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I fear readers will approach the final instalment of my three-parter on citizenship politics with all the enthusiasm of a vegan starting work placement in a steak pie factory. I had my doubts as to both the intellectual and entertainment value of these posts and as the comments have dried up (not that I’m not enormously grateful for those who have posted) my worst fears have been confirmed. Tomorrow I will gather up the pieces of my shattered self esteem and return to more palatable fare; some jokes about dogs perhaps?

Anyway, let’s get it over with. I said yesterday that I would respond to the criticism that citizenship politics was not a politics at all (so now I am offering my own response to my own criticism of my own ideas - John Donne was wrong; I am an island and they’ve just cancelled the weekly ferry).

From the perspective of citizenship politics, how do we respond to the  the questions; ‘who are we?’, ‘who do we need to be?’ and ‘who should we be? Being mercifully brief here is my answer:

‘Who are we?’ Citizenship politics tends to emphasise the social nature of human beings and our species’ unique capacity for empathy and reciprocity. It argues that human beings are capable individually and collectively of functioning at a higher level and that this is the ultimate goal of human progress. But citizenship politics is not naively optimistic about human nature, indeed it recognises the frailties of individual judgement and the need to understand and to restrain our ‘animal spirits’.

‘Who do we need to be?’ Citizenship politics calls for a radical re framing of debate about production, consumption, and growth. A great challenge facing global humanity is how to continue to achieve economic progress within the ever more pressing limits of nature (climate change, biodiversity, finite resources). In relation to question of well-being, of the environment, of what David Halpern calls ‘the hidden wealth of nations’, citizenship politics means developing a more critical and holistic debate about the purposes and trade-offs of economic progress.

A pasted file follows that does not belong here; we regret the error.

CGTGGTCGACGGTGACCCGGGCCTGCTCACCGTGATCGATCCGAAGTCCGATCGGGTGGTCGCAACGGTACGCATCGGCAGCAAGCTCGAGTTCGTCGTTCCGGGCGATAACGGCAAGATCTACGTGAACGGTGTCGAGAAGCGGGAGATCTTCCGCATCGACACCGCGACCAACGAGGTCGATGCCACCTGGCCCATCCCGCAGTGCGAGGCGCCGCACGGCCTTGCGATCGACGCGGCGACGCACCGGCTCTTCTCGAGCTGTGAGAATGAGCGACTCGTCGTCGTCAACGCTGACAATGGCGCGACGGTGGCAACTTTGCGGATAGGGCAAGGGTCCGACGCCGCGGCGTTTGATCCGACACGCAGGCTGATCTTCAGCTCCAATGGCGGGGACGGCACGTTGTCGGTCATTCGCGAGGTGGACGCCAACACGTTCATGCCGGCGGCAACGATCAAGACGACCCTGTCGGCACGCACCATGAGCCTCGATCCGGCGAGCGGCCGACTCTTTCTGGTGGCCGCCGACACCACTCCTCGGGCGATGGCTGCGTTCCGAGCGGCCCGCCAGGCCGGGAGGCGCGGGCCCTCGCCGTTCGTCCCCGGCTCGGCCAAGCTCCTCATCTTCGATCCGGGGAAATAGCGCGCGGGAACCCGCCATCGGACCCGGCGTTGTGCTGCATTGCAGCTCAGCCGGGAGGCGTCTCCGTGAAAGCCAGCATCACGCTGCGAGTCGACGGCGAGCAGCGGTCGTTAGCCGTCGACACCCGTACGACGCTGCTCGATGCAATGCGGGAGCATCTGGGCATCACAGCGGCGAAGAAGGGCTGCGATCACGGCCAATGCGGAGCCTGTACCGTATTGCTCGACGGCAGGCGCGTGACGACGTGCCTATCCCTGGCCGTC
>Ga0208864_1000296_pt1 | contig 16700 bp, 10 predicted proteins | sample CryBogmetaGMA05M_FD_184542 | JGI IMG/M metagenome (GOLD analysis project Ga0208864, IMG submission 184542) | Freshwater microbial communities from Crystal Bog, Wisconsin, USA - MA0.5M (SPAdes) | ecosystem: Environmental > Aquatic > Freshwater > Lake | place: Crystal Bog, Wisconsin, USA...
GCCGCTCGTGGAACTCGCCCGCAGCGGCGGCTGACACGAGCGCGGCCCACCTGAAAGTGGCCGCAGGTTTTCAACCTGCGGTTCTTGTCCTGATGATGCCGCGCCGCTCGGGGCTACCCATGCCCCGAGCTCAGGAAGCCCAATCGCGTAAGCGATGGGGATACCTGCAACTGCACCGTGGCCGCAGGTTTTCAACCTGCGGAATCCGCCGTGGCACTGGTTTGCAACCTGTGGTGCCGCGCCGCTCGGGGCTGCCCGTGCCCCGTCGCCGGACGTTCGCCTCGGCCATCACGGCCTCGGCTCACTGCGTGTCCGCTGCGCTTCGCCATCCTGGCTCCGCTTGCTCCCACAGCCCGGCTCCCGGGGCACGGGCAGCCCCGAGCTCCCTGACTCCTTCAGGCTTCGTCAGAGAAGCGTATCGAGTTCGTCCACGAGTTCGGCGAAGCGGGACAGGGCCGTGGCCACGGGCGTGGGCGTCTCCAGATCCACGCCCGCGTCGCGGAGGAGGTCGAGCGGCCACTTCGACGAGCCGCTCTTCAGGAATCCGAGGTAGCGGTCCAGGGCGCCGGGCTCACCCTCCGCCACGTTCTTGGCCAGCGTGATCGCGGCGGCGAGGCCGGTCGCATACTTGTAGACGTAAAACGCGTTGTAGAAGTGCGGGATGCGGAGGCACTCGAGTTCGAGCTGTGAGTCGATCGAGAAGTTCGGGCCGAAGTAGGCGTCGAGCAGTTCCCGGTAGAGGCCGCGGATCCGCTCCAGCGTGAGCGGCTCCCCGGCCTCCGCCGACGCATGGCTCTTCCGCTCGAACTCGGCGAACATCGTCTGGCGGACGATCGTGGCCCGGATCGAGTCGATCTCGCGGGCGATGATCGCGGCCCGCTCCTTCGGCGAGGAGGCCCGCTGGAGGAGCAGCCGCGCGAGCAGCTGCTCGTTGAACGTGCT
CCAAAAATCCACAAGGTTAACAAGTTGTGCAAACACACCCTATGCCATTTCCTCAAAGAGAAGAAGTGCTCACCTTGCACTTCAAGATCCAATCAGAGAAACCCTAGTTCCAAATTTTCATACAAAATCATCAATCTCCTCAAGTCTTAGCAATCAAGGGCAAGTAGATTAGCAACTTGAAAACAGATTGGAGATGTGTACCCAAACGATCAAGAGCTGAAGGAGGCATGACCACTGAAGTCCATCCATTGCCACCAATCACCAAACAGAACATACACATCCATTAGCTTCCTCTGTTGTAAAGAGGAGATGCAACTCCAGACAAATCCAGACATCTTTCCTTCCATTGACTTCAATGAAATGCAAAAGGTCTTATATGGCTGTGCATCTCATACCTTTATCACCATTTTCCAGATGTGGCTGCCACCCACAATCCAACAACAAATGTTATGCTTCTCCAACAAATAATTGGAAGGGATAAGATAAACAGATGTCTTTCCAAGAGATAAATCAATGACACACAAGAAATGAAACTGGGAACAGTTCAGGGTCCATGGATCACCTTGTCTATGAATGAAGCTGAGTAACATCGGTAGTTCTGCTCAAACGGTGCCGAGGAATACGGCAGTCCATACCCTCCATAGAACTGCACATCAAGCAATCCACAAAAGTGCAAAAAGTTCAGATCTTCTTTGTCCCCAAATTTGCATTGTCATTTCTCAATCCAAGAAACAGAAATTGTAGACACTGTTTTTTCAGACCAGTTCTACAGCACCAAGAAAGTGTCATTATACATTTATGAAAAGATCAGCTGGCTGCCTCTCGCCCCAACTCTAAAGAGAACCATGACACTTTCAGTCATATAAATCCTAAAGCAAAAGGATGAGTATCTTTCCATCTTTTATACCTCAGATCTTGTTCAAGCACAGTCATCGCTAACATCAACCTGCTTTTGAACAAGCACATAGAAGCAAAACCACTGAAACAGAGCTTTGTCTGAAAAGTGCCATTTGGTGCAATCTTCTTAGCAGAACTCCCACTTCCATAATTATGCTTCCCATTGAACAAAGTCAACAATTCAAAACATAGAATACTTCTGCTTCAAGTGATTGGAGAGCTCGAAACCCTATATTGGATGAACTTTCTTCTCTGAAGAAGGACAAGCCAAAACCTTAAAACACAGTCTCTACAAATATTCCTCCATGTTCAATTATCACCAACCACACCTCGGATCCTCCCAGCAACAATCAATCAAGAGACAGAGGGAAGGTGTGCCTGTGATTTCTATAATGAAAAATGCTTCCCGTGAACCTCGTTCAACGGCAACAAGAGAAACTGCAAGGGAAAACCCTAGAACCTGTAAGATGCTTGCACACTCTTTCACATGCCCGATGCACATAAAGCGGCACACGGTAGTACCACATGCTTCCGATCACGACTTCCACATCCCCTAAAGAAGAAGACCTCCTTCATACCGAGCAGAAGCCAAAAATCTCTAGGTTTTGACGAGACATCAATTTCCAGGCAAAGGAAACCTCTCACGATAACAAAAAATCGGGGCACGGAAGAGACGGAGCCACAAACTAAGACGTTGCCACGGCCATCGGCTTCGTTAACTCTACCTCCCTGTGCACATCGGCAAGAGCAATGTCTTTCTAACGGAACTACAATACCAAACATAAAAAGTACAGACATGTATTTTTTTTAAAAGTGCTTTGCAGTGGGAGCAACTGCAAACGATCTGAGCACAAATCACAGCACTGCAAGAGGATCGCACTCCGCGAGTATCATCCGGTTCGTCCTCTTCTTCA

‘Who should we be?’ Citizenship politics returns to classical and enlightenment themes in urging an ambitious account of the good life well lived. This life is one in which we have freedoms and entitlements but where also full membership of society carries with the expectation of engagement in the public sphere, the aspiration to live as far as possible within the means available to all in a shrinking world, and a commitment to norms and behaviours which foster social reciprocity.

The practical question for citizenship politics is this: what are the ways of thinking, the circumstances and the policies which are most likely to promote sustainable and fulfilling ways of being for the 21st century. Which again calls to mind the criticism that citizenship politics is just a rather highfalutin way of describing what all politics ultimately is about.

But, as Will Davies reminded me in his comment yesterday, the way we present knowledge reflects the angle from which we look at the world. Citizenship politics is such an angle, one that involves stepping back, trying to make new connections between different ways of seeing, simultaneously trying to understand more deeply what is now going on for the human race while holding fast to the possibility of achieving something quite different. Maybe it is an angle that is better for looking than for doing – this is certainly the impression I get when I discuss these ideas with practical politicians. Then again, maybe the RSA can one day demonstrate what it means to apply these insights, values and ways of being across an organisation.

Now I’ve finished I find myself re-enthused. If only, dear reader, that was true of you too.

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